The ‘CRC 1279 and beyond’ seminar series goes virtual

We are delighted that the ‘CRC 1279 and beyond’ seminar series is continuing virtually. In fact, two recent interesting virtual seminars have proven that the virtual format still allows exciting scientific discussion, while adhering to the safety guidelines during the ongoing COVID-19 pandemic. In November two external speakers gave insights into the innate antiviral immune response and the respective viral evasion mechanisms:

On November 23rd, Prof. Michaela Gack from the Cleveland Clinic Florida shared her latest findings on ‘Innate immune regulatory circuits and viral antagonism’. She and her team uncovered, that during Herpesviral infections, not the viral RNA products but cellular RNA products are sensed by the innate immune system. These special RNAs, which are derived from cellular pseudogenes, are unshielded during infection and exposed to pattern recognition receptors like RIG-I. Furthermore, she introduced a novel regulatory mechanism of the pattern recognition receptor MDA5, which is activated by modification via ISG15. The current pandemic severe acute respiratory syndrome virus 2 (SARS-CoV-2), however, manages to prevent that activation and thereby escapes recognition by MDA5.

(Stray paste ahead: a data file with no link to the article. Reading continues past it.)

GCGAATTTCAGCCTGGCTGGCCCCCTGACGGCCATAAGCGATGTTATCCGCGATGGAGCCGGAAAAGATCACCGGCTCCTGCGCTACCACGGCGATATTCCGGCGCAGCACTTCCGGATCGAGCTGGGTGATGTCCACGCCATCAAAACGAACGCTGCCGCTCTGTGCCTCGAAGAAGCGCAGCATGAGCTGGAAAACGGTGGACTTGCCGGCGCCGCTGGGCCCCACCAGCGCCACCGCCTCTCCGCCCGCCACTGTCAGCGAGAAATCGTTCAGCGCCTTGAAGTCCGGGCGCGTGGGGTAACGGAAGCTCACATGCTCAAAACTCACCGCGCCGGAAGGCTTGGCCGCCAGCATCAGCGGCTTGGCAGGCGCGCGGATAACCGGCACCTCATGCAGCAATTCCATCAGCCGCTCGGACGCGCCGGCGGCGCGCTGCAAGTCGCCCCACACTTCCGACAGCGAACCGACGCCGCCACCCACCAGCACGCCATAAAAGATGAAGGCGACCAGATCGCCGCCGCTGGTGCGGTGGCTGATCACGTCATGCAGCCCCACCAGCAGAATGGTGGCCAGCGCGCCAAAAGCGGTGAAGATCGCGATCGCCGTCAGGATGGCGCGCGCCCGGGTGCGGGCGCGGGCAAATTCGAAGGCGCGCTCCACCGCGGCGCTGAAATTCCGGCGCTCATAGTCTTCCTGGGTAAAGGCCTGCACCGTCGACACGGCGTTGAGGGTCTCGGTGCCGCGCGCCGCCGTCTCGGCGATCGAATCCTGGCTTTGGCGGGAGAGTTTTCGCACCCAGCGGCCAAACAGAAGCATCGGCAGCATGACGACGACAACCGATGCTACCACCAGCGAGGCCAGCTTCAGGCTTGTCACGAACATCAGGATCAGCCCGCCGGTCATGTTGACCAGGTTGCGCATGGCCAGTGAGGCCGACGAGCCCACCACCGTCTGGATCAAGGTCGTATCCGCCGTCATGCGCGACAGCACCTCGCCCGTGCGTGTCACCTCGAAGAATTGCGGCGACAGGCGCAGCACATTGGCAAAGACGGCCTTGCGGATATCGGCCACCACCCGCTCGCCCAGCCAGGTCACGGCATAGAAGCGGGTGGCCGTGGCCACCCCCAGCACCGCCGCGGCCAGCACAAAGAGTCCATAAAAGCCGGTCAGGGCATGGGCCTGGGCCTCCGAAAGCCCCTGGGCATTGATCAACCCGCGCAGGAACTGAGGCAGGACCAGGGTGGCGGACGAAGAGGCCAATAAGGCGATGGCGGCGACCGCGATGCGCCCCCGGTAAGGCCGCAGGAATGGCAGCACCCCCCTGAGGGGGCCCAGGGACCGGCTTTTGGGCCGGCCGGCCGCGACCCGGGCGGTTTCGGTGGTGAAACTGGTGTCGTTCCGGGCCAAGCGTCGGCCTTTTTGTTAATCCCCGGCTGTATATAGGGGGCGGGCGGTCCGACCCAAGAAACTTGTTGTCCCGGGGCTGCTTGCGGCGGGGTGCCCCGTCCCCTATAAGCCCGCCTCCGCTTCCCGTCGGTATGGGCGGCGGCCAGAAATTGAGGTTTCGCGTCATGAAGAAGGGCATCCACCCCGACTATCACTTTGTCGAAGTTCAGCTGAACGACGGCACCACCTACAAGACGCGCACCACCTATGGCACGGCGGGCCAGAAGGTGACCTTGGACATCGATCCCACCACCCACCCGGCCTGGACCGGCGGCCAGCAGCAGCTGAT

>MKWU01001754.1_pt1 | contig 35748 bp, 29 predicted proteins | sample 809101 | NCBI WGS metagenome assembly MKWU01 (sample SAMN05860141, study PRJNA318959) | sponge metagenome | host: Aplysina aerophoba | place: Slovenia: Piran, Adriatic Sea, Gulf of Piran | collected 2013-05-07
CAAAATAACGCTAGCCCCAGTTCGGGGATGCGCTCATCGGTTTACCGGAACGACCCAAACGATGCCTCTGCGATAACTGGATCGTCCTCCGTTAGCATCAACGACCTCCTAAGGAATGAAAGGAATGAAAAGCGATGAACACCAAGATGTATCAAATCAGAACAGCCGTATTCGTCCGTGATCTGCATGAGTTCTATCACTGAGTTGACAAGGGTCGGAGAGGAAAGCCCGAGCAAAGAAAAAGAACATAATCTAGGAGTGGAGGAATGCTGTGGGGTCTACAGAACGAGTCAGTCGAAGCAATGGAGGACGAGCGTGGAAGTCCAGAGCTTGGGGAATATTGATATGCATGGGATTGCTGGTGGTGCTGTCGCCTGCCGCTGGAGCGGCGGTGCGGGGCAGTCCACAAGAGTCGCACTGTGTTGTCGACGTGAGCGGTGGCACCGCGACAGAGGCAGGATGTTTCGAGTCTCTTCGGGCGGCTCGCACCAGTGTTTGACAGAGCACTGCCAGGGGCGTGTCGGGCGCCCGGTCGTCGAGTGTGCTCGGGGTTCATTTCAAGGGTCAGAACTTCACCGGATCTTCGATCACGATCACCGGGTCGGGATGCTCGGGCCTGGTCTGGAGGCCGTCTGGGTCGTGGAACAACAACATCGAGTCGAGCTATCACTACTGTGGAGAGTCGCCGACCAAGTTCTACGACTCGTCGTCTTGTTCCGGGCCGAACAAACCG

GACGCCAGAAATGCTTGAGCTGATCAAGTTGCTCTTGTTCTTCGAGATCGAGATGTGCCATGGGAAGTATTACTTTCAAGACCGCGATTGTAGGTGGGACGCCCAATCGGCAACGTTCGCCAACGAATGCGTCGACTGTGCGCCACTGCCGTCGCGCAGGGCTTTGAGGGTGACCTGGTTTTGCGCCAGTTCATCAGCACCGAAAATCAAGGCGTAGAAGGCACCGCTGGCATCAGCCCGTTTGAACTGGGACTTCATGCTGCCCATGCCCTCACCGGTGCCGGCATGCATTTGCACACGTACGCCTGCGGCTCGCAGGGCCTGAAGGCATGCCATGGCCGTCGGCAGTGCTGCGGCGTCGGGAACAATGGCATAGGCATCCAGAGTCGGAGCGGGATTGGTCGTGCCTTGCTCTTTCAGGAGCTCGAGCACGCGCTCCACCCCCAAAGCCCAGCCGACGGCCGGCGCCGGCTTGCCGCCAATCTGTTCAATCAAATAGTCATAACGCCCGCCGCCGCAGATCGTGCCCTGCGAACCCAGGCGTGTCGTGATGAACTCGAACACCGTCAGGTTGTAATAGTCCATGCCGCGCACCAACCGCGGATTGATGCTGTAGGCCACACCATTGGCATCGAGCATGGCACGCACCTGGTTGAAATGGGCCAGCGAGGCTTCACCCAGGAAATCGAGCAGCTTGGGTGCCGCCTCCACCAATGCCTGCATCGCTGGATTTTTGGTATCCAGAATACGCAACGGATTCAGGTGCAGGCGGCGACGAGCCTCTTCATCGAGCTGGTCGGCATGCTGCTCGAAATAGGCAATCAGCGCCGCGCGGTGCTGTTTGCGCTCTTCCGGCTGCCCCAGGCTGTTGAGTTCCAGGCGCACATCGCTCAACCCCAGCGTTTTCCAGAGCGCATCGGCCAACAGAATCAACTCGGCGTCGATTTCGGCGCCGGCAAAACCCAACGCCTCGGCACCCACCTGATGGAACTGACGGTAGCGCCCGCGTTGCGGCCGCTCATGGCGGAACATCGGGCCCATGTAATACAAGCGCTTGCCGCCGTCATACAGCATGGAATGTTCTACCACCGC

Dr. Marco Binder from the German Cancer Research Center (DKFZ) in Heidelberg presented on the 30th of November focusing on the dynamics of the cell-intrinsic antiviral immunity, especially innate immune activation via the sensor RIG-I. His group has developed innovative approaches to trace and predict key activation steps of RIG-I mediated signaling. Various cascades that eventually lead to the activation of immune effectors are coordinated surprisingly well and accurately respond to a trigger in unison. However, viruses such as Hepatitis C virus and Dengue virus have evolved mechanisms to delay and outrun this immune response to establish infection.

To give advice and promote young scientists, both speakers stayed after the seminar to discuss with students and postdocs of CRC1279. Both shared lessons learned from their own careers, gave advice on how to succeed in academia and answered many questions. A special topic was the career paths of young female scientists and how to do a postdoc abroad, especially in the US.

Young scientists meet Prof. Michaela Gack and receive advice for their career paths in academia.